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Apple's long-term demand for 3nm chips may be lower than expected

15-inch MacBook Air

Analyst Ming-Chi Kuo believes that weakness in Apple hardware demand through 2024 is causing a ripple effect that is reaching chip manufacturers, with orders for equipment falling by 30% in the next year.

In a post on Medium on Wednesday, analyst Ming-Chi Kuo is examining extreme ultraviolet (EUV) equipment sales to chip manufacturers. Specifically, ASML may cut production of the expensive gear because Apple and other firms may not need as many chips as the industry forecast.

"In 2023, Apple's MacBook and iPad shipments declined significantly by approximately 30% and 22% to 17 million and 48 million units, respectively," Kuo writes. "The sharp decline is attributed to the end of work-from-home (WFH) demand and diminishing user appeal for the new specifications (Apple Silicon and Mini-LED)."

He goes on to say that there is a "lack of growth drivers" for MacBook and iPad.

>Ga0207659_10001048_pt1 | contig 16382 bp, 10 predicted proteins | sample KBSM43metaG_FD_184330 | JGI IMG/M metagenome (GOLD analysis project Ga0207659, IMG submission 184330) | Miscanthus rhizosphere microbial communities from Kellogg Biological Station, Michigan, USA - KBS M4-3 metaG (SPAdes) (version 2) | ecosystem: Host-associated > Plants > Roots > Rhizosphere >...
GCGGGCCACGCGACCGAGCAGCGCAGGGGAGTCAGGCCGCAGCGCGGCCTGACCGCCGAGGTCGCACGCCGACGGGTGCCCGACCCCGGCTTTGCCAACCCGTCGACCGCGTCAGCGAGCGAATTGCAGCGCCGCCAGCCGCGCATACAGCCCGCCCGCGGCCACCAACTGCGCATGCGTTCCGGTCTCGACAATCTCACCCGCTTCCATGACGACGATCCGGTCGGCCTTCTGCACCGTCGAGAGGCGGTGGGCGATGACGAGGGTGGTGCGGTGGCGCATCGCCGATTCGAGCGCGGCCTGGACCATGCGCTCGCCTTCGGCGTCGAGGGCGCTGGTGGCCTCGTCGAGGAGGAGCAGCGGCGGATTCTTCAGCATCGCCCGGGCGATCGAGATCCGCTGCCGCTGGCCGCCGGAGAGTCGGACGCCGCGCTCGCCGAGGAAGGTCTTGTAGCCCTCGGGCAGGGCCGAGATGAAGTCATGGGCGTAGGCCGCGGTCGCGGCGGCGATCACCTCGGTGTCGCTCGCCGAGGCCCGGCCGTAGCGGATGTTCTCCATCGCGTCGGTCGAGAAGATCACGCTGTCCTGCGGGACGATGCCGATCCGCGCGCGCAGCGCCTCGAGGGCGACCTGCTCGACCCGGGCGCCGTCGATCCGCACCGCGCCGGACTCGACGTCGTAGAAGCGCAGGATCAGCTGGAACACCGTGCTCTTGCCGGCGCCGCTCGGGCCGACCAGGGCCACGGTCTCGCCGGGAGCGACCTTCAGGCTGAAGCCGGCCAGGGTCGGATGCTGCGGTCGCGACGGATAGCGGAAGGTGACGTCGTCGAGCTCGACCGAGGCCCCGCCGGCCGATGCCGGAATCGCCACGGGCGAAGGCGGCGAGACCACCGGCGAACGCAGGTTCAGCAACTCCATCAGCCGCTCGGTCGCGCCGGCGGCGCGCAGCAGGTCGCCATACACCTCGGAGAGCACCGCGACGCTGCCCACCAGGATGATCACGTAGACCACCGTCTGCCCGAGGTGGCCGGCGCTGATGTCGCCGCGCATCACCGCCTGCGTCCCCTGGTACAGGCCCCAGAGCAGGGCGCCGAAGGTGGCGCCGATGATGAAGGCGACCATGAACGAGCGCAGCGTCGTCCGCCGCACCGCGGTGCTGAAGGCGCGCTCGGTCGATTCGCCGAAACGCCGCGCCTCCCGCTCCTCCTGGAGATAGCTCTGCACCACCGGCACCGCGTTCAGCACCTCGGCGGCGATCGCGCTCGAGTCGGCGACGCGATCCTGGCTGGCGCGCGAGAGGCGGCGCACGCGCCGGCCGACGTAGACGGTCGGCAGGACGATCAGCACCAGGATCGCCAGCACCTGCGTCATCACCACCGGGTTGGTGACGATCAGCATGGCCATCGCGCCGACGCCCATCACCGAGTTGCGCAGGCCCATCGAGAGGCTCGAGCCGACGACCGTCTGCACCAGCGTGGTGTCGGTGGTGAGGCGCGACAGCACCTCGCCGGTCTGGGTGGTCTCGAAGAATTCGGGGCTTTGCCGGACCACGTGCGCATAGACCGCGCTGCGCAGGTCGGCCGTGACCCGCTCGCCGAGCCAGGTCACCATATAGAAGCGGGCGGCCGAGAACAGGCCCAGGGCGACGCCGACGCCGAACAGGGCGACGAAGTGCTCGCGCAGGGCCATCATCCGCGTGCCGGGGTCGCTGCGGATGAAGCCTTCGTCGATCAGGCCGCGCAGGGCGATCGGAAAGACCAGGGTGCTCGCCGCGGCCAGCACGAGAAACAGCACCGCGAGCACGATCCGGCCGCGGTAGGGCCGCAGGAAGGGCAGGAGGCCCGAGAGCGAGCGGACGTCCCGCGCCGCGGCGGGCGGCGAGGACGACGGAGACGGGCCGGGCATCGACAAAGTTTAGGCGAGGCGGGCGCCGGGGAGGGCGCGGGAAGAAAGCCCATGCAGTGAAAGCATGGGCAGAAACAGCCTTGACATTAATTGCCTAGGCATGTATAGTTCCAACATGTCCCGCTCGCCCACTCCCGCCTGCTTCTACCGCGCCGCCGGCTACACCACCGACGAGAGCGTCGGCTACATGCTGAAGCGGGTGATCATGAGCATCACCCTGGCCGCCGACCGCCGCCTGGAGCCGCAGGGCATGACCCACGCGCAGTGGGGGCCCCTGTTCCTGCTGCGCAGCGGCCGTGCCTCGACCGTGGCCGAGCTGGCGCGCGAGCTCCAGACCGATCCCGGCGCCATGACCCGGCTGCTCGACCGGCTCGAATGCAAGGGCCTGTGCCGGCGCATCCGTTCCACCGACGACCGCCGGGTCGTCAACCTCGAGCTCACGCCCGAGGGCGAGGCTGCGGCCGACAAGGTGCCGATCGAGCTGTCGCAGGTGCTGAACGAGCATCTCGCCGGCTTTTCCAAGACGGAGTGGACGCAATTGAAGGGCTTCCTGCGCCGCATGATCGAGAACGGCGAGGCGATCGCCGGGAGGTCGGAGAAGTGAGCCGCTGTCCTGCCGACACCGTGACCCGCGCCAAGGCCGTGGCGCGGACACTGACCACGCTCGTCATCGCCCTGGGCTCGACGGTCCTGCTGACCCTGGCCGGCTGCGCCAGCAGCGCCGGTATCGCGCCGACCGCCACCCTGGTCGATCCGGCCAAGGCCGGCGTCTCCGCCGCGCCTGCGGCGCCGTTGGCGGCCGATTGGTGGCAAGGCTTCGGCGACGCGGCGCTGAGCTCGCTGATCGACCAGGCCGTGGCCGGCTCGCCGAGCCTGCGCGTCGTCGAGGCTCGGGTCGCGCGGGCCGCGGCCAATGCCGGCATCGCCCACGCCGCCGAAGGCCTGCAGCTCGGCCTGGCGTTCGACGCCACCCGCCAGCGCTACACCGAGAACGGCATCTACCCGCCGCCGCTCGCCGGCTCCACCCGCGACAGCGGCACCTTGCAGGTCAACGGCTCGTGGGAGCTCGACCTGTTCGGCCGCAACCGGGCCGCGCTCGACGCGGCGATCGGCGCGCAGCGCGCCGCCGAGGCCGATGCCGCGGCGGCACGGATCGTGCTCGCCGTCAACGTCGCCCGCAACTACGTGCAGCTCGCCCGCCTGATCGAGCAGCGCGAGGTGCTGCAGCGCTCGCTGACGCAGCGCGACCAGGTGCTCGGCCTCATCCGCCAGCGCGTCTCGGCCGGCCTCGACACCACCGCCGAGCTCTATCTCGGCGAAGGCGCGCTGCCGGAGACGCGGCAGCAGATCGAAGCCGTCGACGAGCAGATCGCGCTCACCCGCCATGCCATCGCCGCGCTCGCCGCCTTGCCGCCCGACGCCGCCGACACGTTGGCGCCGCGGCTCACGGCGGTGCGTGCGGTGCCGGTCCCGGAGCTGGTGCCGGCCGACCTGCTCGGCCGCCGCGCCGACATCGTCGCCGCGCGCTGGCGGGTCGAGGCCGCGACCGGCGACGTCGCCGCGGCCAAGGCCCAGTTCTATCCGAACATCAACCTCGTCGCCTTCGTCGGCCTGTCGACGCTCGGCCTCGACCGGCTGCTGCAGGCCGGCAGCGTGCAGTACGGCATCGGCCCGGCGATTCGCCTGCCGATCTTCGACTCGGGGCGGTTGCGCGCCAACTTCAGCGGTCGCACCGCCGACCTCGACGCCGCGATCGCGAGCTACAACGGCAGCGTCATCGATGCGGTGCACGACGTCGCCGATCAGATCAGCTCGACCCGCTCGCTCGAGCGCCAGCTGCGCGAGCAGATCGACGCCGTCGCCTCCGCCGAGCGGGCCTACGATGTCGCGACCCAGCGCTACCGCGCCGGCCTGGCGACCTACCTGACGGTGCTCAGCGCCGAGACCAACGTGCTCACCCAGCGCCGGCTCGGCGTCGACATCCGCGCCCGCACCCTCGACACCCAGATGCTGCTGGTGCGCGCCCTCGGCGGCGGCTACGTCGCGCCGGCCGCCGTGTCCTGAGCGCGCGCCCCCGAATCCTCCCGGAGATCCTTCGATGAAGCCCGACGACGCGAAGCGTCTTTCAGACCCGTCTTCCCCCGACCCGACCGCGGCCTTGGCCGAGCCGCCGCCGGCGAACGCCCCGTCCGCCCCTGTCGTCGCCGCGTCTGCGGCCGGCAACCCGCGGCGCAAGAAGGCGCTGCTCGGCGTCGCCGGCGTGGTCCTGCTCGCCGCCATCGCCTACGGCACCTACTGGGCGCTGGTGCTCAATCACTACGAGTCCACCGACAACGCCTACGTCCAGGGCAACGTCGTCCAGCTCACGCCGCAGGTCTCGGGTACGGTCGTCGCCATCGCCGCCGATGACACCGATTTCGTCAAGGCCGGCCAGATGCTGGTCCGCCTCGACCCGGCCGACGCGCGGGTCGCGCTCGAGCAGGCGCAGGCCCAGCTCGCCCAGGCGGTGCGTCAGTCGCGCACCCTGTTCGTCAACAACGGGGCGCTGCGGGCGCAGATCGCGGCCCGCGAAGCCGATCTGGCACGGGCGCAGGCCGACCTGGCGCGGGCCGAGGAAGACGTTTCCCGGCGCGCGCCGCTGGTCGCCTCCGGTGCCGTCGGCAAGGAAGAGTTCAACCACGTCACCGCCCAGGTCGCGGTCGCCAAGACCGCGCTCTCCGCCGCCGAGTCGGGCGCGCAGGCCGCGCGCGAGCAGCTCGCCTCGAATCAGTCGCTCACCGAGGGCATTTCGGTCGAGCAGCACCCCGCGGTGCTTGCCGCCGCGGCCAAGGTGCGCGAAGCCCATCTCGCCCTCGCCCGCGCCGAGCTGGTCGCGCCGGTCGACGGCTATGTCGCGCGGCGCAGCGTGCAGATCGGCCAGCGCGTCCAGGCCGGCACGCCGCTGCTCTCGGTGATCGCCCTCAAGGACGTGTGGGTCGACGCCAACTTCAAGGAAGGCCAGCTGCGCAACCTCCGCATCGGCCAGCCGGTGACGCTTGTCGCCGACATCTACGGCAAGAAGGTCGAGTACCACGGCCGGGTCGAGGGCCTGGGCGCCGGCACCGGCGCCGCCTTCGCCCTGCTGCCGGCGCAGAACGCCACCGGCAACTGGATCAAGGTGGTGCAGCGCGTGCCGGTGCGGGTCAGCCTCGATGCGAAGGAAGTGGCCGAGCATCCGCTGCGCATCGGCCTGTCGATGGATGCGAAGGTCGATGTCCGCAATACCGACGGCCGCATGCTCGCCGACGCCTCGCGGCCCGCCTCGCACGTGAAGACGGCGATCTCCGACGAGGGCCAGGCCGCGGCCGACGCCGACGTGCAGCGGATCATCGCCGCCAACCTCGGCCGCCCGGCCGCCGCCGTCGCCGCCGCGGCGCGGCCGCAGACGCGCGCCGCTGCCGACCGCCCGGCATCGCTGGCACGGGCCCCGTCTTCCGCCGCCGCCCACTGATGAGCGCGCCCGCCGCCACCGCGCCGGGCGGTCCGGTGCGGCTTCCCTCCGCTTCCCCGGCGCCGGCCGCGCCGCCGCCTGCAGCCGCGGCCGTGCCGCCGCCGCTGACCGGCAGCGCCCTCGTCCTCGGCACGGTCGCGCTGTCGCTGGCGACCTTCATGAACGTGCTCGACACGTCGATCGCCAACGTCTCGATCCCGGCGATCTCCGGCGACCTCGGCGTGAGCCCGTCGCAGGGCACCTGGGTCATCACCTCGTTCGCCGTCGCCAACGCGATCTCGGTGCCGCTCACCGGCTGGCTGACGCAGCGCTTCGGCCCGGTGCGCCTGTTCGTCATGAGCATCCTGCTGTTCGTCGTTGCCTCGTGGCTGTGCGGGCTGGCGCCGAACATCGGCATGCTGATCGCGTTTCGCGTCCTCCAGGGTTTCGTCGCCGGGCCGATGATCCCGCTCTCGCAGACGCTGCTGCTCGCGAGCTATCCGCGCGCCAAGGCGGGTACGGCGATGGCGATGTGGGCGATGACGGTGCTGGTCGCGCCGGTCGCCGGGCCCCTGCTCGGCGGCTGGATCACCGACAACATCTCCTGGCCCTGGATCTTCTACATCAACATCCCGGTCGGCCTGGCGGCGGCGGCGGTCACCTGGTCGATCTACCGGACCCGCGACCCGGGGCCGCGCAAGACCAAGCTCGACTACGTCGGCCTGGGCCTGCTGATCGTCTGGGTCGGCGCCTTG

This, paired with Qualcomm's lower demand for 3nm, plus lighter demand for Intel's 20A process and Samsung's 3GAP+, is a problem. The main DRAM manufacturers aren't expected to expand capacity until 2025 at the earliest and 2027 at the latest, depending on market conditions.

Apple has noted a contraction in the PC market due to higher-than-expected buys during the height of the COVID pandemic. It has weathered the storm better than competitors, but it remains unclear how long the demand will last.

Apple's M3 chip was originally rumored to arrive in April 2023, then fall 2023. More recent rumors peg the new Apple Silicon Mac chip based on a 3nm process to arrive in 2024, which is reasonable considering that Apple appears to have purchased all of TSMC's 3nm chip production through the end of 2024 for the iPhone.